Yesterday was a long, but good one — meaning perhaps that though I did wake up late (10:45am is now “late,” unbelieving college self), I did so clear-headed and happy. I got a lot done before scaling towards the plateau on which I currently rest in patient quietude. When it passes, I’ll have done a lot of laundry, there’ll be 7 cups of fresh kale washed and frozen in individual smoothie portion, and a lot of things will be cleaner in the kitchen. Today I began adding small changes to my routinized dish-washing process to keep my hands from being under hot, running water for over 5 minutes.

Dishes need to be washed in hot water to be clean. I have believed that starting somewhere in the deepest recesses of my childhood memories, and I feel like science can plainly back me up here re: food viscosity in relationship to temperature. The trick this morning was to get dishes clean using soapy, hot water but to do so without brandishing a metaphorical starting pistol for my great kaleidoscope races.*

Now heat intolerance is a real easy foe to dispel, either through combative cooling or complete avoidance. Something I can’t sidestep during the day is changing direction. The sink is on the wall opposite the stove, to the left of the trash can, to the right of the fridge and anything else I’d need to do is not on the sink side of the room. To achieve shorter time under the water without having to face adding more turns to my kitchen repertoire (just to, say, space out moments of self-heating-via-faucet between other kitchen tasks) I settled on a cold rinse and scrub before a final hot rinse.

37044736 It’s not as if I no longer possess the physiological capability to turn my body, it’s that changing more than one direction at a time gives my body a spectrum of pause aligned in severity with any increasingly circular journey.

When sitting I can still easily turn my head from side to side in gentle conversation; if I do it while walking, I risk throwing the “on” switch that lives in my [brain/inner ear]. Going up and down grocery store aisles, for example, requires two direction changes at each’s end that results in one long circle after another. If I go up and down each aisle of a grocery store with 10 aisles, I will have changed direction at least 20 times by the time I make that always-gotta-have-the-last-word turn into a register line.

It is why I am often too dizzy to properly handle myself at cash registers. I’m that young lady ahead of you who’s got to be drunk because she’s dropped three cart items and had to run her card twice before payment went through.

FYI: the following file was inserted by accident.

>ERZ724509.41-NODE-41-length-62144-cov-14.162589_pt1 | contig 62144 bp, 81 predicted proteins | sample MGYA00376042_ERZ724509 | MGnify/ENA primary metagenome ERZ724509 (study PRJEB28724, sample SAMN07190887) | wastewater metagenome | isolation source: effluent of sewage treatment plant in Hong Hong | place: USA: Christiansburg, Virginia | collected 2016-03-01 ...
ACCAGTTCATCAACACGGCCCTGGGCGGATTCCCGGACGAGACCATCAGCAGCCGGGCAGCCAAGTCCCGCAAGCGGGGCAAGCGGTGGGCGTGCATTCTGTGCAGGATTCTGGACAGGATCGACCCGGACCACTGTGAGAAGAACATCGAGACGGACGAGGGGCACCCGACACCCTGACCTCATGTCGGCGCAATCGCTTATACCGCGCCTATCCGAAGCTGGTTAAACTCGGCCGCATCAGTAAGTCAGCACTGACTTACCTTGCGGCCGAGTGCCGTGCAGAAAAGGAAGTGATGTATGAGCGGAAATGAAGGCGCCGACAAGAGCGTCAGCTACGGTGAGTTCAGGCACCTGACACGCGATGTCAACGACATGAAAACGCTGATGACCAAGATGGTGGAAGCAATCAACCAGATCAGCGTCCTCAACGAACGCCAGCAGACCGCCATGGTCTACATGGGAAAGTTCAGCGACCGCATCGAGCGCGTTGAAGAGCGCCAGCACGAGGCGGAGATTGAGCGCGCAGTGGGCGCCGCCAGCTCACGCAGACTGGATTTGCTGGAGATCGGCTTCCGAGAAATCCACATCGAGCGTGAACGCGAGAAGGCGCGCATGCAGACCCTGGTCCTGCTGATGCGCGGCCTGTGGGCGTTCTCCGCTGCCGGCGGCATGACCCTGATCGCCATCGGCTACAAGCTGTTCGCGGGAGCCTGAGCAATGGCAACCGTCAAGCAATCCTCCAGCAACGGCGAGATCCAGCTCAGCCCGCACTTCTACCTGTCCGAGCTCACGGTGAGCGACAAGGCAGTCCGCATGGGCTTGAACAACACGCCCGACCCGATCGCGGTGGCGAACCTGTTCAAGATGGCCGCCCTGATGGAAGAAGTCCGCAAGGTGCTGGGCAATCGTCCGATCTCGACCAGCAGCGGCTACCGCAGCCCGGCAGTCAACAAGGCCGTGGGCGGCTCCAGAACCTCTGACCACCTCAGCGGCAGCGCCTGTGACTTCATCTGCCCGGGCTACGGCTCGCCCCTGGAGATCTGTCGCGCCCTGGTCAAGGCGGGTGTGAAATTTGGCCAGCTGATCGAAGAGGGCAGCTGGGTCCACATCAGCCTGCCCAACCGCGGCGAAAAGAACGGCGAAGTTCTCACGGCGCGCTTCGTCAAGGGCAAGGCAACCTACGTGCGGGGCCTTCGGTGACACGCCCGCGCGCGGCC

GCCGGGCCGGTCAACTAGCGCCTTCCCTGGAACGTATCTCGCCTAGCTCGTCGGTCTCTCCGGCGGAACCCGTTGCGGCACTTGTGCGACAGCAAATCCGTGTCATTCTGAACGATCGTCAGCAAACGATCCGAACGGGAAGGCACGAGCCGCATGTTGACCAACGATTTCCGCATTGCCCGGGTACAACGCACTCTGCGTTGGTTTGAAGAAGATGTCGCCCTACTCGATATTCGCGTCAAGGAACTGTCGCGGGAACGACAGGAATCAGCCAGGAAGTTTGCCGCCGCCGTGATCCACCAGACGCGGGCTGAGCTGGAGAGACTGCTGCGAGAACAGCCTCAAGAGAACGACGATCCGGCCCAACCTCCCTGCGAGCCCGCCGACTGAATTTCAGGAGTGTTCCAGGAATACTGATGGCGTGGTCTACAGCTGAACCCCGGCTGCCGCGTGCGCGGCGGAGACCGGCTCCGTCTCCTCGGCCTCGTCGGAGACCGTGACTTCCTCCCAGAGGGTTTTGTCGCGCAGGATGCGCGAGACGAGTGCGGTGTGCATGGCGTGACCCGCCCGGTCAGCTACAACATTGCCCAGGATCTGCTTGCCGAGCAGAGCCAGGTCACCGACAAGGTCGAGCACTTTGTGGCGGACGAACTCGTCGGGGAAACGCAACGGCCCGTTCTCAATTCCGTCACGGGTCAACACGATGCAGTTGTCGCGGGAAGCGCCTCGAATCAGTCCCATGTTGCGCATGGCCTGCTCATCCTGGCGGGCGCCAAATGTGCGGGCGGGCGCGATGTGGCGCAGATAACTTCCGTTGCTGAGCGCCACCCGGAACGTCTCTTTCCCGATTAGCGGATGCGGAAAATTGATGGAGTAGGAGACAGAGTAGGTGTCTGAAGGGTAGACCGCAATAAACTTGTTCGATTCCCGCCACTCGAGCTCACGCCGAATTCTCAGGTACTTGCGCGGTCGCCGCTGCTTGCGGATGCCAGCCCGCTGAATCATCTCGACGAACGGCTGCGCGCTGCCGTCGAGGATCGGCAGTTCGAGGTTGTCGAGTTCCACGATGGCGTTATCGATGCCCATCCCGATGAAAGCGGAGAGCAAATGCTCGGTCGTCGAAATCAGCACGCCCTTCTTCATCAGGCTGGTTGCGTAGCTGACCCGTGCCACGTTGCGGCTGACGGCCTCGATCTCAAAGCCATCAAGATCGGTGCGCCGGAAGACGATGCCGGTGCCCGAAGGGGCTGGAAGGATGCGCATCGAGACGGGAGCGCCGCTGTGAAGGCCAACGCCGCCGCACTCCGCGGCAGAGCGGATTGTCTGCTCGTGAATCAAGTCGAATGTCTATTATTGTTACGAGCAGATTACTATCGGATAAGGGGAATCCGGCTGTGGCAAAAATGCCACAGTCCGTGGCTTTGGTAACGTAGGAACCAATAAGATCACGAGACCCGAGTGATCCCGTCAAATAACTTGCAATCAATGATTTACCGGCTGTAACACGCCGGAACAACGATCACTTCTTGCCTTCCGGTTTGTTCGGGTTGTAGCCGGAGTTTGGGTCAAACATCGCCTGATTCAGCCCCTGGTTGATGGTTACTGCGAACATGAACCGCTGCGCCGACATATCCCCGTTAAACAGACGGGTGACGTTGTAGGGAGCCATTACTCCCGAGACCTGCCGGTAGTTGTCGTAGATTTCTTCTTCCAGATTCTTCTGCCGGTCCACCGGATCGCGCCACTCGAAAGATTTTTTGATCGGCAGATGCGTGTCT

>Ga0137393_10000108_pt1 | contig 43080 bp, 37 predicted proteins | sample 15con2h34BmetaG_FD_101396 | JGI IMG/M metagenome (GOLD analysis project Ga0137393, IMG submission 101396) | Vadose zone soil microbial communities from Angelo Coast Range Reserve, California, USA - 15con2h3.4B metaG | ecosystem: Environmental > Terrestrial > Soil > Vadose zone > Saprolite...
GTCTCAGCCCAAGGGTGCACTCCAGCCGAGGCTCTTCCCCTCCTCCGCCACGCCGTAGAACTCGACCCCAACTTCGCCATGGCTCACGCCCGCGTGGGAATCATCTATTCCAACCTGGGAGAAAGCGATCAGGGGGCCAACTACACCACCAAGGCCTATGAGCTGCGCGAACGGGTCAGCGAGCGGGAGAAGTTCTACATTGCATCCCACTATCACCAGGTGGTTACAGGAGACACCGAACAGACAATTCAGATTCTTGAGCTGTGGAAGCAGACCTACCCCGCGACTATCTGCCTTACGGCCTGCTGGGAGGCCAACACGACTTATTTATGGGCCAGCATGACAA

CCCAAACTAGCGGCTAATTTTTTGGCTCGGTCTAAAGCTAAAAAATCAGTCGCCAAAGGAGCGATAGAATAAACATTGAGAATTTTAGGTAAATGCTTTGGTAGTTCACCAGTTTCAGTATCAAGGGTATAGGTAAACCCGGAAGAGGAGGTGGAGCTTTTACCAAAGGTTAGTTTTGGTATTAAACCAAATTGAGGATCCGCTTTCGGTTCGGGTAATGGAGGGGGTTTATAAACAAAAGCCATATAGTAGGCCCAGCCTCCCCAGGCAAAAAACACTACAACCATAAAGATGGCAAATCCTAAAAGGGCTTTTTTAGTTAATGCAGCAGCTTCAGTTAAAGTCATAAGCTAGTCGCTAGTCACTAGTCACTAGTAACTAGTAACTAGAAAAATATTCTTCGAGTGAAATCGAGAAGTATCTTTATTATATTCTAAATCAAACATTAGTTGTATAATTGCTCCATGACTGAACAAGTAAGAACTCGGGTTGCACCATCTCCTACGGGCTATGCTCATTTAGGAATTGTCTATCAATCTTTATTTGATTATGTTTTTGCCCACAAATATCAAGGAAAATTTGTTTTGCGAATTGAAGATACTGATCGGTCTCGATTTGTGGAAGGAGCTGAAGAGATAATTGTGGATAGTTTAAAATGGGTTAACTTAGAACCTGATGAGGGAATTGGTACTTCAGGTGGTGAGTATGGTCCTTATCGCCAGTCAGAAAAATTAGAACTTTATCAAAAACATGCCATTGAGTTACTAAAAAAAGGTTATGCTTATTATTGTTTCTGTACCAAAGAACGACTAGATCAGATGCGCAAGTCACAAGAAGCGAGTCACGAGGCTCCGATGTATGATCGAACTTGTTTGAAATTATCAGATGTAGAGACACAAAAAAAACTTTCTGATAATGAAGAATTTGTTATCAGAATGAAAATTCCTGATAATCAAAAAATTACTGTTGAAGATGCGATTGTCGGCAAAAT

It’s four turns to the toilet from my bed, resulting in anywhere from 12-40 turns during the time my body should be staying prostrate for a while in recovery from a day of engaging a minimum of three directions of space. Any bathroom anywhere requires you to turn round to sit; I use the bathroom around 30x day. That, friends, is a pun-intended real pisser.

The poetic irony here isn’t lost on me — I’m trying to look figuratively at all sides of a given problem, and said problem is my own inability to physically negotiate the facets of each literal side toward which I turn.

SILVER LINING: Grocery shopping, dishes done. Time to have a seat.



*I will spend the rest of my life trying to find succinct turns of phrase that adequately communicate how my bad moments feel.

On Anger and Cutlery

no-matter-how-inconsequentialGetting mad and flinging knives out of the sink aren’t usually unrelated instances for those to whom this happens daily, but for me perhaps it’s a slightly different monkey — getting angry or easily riled now seems to be its own kind of aura pre-discombobulation. If you’ve met me, I will hopefully have come across as the generally-(and sincerely)-positive person whom exited their tumultuous twenties.

Life is short and being a dick about it is not going to do anybody any good.*

That being said, I still get mad at myself. So mad that I’m missing the mark in the short transfer between sink and dish-drainer. “Doing the dishes” gets to be the official chore of dispute today because, as temperatures outside rise, it takes less than ten minutes of hot water on my hands to engage a kaleidoscope of confusion and its side-kick, a 50% chance of finger cutting.

+1 Vegetable Peeler

+1 Vegetable Peeler

My universal serenity in this mortal coil is largely attached, however, to doing what benefits those around me… which on its most foundational level includes housework (it’s easy to start feeling some semblance of control over the many inorganic, utilitarian objects which might otherwise like to mock you — yeah, talking to you dripping bath tub). I’ve recently made some peace with the fact that occasionally doing nice things for myself helps ensure the happiness of others.

Breaks are taken more often and less begrudgingly, at least.



*I make this statement with a full understanding of the irony implied by tossing it into a post about what a dumb jerk I can be.